@ shelby – I keep trying, keep learning, I’m not a “business guy” I’m an “SEO guy” so I might have bumped my head a couple times, but I am learning.

  • Kayden Kelly

    Great post. Having struggled with hiring SEOs over the years I appreciate hearing about your experiences since it helped validate some things and opened my mind to some additional ways to approach hiring. I especially like the hiring multiple people and the definitive end date. We have been gravitating toward hiring smart people and training them instead of hiring experienced people since it doesn’t seem to work out well. Thanks again for the actionable post!

  • Steven van Vessum

    Great Article Wil. Bookmarked!

  • Blake Jennelle

    Great advice. It’s obvious that you really understand people (and yourself). That has to be at least half the battle in hiring. “Fizzling firecrackers” and “tenacity not tenure” have been ringing in my head since I first read this.

    What you’ve found about the DISC is really interesting. I assume that it’s the high C category (compliance) where you’ve had success? That would make sense in search marketing. You want someone militant about details and super data driven.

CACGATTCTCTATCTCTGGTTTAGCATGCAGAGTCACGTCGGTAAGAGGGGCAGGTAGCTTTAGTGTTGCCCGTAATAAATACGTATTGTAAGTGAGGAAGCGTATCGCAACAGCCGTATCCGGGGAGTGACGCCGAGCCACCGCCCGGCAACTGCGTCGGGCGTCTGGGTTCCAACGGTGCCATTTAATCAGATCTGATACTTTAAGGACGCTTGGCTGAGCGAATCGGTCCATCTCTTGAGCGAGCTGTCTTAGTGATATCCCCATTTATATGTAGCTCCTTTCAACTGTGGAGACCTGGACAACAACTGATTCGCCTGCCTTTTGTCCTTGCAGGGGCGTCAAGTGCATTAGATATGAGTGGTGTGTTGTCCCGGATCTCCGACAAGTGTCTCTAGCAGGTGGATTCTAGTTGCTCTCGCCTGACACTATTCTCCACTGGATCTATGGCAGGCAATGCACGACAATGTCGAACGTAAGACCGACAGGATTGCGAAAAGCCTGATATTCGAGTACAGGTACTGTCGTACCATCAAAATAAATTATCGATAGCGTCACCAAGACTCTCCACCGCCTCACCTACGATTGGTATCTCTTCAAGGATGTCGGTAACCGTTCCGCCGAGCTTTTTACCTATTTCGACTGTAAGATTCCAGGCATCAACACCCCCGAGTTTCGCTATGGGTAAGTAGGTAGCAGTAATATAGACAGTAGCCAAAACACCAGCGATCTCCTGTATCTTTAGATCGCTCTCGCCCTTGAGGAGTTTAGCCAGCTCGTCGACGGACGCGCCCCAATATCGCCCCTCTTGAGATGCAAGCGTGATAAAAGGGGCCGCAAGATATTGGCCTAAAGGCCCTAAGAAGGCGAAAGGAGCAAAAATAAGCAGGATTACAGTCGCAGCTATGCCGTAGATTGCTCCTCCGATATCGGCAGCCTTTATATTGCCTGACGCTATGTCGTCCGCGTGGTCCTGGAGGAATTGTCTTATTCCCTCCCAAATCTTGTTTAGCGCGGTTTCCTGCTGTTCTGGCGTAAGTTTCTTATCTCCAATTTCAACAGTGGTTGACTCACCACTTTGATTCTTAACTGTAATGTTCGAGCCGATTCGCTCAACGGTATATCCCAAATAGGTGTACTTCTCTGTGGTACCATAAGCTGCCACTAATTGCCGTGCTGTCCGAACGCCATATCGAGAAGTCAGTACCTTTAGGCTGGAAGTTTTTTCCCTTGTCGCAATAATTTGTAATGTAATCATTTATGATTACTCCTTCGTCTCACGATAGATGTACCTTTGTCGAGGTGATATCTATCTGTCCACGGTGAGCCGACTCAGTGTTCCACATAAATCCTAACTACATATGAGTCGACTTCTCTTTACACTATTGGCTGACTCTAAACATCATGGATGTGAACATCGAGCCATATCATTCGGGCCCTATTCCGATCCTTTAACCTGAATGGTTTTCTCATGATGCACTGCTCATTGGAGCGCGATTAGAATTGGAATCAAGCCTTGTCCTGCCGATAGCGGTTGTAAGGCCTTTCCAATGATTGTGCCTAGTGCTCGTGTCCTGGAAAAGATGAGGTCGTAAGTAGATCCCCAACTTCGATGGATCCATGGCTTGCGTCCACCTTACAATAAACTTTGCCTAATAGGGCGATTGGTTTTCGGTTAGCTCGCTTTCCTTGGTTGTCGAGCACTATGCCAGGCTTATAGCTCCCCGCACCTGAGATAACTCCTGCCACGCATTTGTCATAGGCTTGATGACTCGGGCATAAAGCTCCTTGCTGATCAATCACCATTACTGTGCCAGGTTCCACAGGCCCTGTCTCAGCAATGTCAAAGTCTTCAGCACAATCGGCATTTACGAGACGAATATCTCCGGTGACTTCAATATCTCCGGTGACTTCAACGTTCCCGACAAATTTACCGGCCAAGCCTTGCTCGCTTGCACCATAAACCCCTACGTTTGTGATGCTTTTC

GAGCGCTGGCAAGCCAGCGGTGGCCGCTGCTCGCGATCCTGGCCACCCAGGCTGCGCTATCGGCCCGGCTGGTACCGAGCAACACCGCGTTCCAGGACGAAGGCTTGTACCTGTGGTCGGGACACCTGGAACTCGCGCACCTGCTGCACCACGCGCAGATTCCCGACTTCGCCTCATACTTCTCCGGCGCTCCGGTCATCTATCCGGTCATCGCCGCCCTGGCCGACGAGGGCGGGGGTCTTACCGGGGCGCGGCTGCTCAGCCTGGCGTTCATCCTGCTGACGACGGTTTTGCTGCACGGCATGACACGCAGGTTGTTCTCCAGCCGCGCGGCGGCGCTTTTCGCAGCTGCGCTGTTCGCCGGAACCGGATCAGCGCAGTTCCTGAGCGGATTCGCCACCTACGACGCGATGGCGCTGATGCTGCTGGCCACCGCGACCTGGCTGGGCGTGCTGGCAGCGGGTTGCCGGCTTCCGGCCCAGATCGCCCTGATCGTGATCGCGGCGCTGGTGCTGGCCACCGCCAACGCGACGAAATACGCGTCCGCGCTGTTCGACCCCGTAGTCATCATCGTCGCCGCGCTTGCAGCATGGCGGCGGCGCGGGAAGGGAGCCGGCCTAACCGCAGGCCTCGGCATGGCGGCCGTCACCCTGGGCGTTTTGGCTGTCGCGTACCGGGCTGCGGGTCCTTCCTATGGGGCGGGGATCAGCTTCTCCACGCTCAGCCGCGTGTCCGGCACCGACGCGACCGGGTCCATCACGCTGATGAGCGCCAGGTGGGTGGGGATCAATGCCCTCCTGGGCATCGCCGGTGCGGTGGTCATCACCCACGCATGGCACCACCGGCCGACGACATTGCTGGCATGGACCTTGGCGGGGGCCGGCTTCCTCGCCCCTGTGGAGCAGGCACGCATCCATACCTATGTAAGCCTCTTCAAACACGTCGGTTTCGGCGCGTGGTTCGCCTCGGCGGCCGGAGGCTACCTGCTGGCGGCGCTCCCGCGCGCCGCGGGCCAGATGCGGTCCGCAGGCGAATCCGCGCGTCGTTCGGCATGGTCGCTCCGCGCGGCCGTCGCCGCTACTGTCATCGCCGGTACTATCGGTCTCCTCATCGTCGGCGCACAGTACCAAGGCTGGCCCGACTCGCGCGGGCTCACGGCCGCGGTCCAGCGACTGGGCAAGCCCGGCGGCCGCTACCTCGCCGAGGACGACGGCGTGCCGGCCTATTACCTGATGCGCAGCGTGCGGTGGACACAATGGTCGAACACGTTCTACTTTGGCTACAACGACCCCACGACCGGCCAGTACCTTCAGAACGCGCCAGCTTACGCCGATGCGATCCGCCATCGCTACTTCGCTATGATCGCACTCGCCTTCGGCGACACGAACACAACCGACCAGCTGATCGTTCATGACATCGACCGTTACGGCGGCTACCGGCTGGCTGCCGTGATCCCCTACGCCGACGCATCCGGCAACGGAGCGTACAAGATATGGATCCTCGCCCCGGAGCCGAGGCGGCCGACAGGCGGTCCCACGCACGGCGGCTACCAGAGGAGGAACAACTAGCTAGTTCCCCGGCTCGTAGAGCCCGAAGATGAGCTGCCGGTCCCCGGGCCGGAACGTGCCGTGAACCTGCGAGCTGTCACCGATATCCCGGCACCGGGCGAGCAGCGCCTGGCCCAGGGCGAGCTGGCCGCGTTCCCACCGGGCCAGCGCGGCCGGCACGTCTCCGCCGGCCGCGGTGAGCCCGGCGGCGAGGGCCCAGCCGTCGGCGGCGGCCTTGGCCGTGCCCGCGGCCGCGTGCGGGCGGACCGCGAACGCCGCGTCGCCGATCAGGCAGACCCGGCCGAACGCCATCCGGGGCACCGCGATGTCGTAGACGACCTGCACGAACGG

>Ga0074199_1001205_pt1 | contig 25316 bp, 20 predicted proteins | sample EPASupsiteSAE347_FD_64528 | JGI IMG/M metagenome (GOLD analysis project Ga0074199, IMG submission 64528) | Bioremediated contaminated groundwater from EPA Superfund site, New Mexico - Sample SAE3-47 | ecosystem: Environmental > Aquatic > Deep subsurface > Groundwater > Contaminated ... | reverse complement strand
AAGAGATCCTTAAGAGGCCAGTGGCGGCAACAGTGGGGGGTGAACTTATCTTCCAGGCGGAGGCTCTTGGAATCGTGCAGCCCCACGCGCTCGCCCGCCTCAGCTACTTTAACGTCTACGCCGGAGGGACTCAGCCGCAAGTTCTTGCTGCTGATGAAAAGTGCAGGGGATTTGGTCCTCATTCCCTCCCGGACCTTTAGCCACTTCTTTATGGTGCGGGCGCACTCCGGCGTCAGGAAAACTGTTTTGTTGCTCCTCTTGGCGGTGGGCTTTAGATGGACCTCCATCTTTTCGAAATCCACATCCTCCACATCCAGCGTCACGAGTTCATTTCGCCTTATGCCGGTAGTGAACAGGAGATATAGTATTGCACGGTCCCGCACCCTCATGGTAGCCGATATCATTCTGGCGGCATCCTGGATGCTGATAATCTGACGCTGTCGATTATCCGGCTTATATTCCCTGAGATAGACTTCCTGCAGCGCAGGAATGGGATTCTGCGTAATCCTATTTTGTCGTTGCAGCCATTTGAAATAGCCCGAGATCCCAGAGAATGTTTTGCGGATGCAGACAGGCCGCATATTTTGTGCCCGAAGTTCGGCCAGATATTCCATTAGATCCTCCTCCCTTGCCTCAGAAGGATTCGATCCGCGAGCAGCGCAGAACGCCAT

• Monique

    Wil, thanks for this, I found this post very informative! In the past 6 months, we have attempted to hire search professionals and usually just wind up frustrated instead. We get a bunch of applicants that are either heavy programmers and/or black hats. Then we get the “experts” that claim to be overly experienced w/ 4-5 years in the SEO industry. We definitely agree that experience shouldn’t always outweigh drive and “hunger” to succeed.

    Our experience is that the best fit come from a person that: 1) has the drive to learn and experiment on a daily basis, 2) pays attention to detail, and 3) is naturally curious about the Internet. We’ve even seem some great candidates that graduated with English degrees, as they are helpful with content writing and usually pay close attention to detail.

    I really enjoyed hearing about your mistakes and lessons learned. I haven’t taken the DISC assessment yet, and now I’m curious to see where my team falls in these personality types! Thanks for sharing your thoughts.

  • Rhea Drysdale

    I wanted to say something profound, so I’ve kept this post open until I had the time. Time hasn’t materialized, so for the record, the post was really great and I simply find it awesome that you quoted The Situation! :D

  • Will Ellerman

    Great article. I need to hire another entry level SEO soon and will try some of these techniques. Thanks.

  • Bartjan Cazander